movement. Specifically, we're going to ask you to get a delegation
together from among yourselves and travel to Washington, and show—
show with the actual presence of old people—the crying need for
the government to make public its discoveries, to stop holding back
from the people the research the people themselves have financed
and made possible. A spokesman from your group, I suggest
Gramps Anthony" (the old man smiled and bowed: the only person, it
seemed, who had been following right along in his remarks), "Gramps
Anthony, I suggest, might be able to obtain an audience with the
First Husband, and in a heart-to-heart talk—after all, he's
getting on in years—appeal to him directly. If that fails,
however, we're going to have to rely on the hard work and
dedication of the rest of you. And I warn you, it's not going to
He didn't know quite how to end his speech—what ending was
there that he could possibly lead up to?—so he pretended that he
had ended, brought a look of studious concentration to his face,
"Are there any questions?"
A frenzy of talk started up again, then, on the shushing of
people around the room, subsided. Benny waited and finally, like
a wisp of smoke, a hand went up in the back.
It was one of the ladies of whom he had grown extremely fond,
"Yes, Mrs. Havermeyer," he said.
"Aaaaaarghh, Mr. Wise, aaaaaaarghh, in view of what you've
said, does this mean I'll one day be able to—"
"Louder!" someone shouted.
"We can't hear you!" someone else screamed.
"For chrissakes woman, speak up!"
"AAAAAARGHH, DOES THIS MEAN I⌌ ONE DAY BE ABLE TO VISIT MY
GRANDCHILDREN IN RUINED LAKE, NORTH DAKOTA?"
Startled by the question, Benny paused and reflected.
"Yes, Mrs. Havermeyer," he said finally. "Yes, it certainly
"Oh golly, that's terrific, aaaaaaarghh. . . ."
Eventually another hand went up: not lazily like smoke, this
time, but in the form of a clenched fist. When Benny recognized
him, Mr. Dieseling stood up, scraped and shuffled out to the aisle,
and threw his weight on his iron horse.
サt suppose our movement isn't successful?" he said, in his
excitement rattling the walker. Suppose nobody in Washington
listens to us, or pays attention to us? Suppose they turn a deaf
ear and slam the door in our faces? What if—and you ladies, please excuse
my language—they tell us to go to hell?"
Around the room there were rumblings and murmurs of assent.
"If that happens," said Benny (and here he regained the kind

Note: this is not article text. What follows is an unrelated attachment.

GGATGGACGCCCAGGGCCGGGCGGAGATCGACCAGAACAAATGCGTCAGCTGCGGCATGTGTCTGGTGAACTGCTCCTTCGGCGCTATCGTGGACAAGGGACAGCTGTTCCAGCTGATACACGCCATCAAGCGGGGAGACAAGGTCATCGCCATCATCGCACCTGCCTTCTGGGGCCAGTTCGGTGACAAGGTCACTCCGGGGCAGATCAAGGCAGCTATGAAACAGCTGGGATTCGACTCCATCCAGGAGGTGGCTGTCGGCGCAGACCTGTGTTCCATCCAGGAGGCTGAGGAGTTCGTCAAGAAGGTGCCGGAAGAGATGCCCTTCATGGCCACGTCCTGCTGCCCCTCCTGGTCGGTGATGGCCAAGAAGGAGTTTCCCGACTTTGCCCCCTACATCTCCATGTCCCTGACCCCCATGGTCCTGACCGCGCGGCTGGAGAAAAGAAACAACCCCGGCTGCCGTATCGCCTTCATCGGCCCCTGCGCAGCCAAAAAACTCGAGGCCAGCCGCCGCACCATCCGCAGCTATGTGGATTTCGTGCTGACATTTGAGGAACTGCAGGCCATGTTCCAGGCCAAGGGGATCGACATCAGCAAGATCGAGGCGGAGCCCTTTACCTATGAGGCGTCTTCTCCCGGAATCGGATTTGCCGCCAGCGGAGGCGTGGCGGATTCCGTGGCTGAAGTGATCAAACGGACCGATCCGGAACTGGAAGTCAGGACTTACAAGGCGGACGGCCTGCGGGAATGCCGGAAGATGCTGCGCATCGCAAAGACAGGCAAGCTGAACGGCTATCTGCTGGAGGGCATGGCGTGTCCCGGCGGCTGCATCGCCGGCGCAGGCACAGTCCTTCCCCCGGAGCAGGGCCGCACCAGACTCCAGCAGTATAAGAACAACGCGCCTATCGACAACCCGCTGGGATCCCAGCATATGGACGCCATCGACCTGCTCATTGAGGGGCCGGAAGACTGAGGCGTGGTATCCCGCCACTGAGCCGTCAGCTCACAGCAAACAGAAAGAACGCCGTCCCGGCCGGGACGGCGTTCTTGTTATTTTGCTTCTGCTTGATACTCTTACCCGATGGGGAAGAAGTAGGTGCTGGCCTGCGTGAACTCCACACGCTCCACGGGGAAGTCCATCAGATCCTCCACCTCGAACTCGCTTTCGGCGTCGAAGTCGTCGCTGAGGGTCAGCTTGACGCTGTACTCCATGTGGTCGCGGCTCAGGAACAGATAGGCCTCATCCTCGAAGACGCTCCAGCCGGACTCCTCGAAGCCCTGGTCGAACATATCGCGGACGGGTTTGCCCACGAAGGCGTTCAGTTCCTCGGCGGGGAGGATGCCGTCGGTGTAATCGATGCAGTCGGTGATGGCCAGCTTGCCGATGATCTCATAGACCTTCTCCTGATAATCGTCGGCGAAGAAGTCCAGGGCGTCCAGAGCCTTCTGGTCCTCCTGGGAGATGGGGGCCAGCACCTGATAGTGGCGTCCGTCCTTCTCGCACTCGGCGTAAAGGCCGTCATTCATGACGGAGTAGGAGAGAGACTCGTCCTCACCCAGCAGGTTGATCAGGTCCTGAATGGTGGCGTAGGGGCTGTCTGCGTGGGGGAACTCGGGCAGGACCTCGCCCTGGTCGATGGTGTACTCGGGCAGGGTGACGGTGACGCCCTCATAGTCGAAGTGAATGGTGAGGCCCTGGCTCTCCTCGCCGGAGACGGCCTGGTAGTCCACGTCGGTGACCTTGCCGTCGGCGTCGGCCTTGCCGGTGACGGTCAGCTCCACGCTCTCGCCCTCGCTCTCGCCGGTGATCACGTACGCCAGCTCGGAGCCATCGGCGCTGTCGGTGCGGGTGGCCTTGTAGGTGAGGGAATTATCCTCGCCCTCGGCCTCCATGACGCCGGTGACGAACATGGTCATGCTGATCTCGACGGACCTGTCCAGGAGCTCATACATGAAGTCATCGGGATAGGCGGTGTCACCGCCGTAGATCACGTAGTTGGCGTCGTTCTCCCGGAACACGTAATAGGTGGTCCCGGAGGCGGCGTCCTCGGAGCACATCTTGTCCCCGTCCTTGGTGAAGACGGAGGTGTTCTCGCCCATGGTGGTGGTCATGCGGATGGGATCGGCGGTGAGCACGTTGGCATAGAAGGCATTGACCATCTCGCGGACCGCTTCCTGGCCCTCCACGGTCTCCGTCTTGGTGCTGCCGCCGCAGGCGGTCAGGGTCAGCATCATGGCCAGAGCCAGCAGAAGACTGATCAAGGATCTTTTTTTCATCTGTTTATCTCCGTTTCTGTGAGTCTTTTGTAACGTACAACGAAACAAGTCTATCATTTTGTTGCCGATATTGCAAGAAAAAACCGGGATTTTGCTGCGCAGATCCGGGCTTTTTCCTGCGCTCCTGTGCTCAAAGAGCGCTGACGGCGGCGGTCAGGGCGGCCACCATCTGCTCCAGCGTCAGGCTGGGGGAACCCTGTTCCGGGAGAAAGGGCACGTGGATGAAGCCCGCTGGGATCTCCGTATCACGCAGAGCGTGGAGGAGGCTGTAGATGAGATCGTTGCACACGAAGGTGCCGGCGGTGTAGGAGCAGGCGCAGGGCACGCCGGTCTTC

of assurance Scot would have shown), "If that happens, we're going
to ask you to call attention to yourselves right here at the
hospital. We're going to ask you to begin interrupting the normal
hospital routine. We're going to ask you to stay in bed all day
and get up out of bed at night. We're going to ask you to stop
taking your medications, we may ask you not to eat. We're going to
ask you to write to your Congressmen and meet with representatives
of the press, we're going to ask you to make absolute nuisances of
yourselves until the politicians—and the people of this country—
come to you."
The clenched fist was in the air again.
"Well I, for one, am ready!" bellowed Mr. Dieseling, shaking
his walker for emphasis. "I for one, was never afraid of a fight!
Hell, I'm in good shape! Let ᥭ come tangle with me!"
"Yeah, that goes for me, too!" some of the other men shouted.
And now there was a great chorus.
"We agree with Harmon!"
"Harmon is right, we're not afraid of a fight!"
"Whaddaya say, boys, let's have at 'em!"
"You ladies, stand back! We'll take care 'a this. . . !"
Many other issues and questions were raised and discussed that
afternoon, but they served more to give the old people time to
digest this abrupt rearrangement of their lives and fortunes than
to settle details or establish a specific course of action. In
fact, the moment soon came when Benny saw that his presence on the
scene was not only unnecessary but intrusive. An exalted silence
had filled the room, the crowd of old folks had given themselves
over to hushed meditation; the occasional whispers, here and there,
only made the silence more dramatic. Benny began drifting over to
the side door, and with an unconscious bow of triumph made his way
out. Except for Gramps Anthony, in fact, no one even noticed his
As he got in his car and drove up the ramp from Waight Island,
he felt more than a little at peace with himself, he was
conscious of a rare and special oneness, the oneness of all people
and all things. The end of turmoil and strife, the end of conflict
and warfare, the end of—The End ...! Even the weather had cast its
blessing, as stale summer light finally gave way to the cool, crisp
colors of fall. The cars on the expressways, the parents and
children rushing to and fro, the aircraft overhead, the repair
crews working overtime to repair the roads—all had their proper
places, their ordained and proper functions. As he pulled up to the
toll booth at the bridge leading back to the city, a big, pleasant-looking
man leaned out the window for his money.
"Nice day, eh?" Benny shouted.
The man stared at him as if his hair were on fire, or flames
were shooting out his exhaust pipe.
"'Nice day'! What's the matter witch you, fella? Ain't chew
heard? War's been declared!"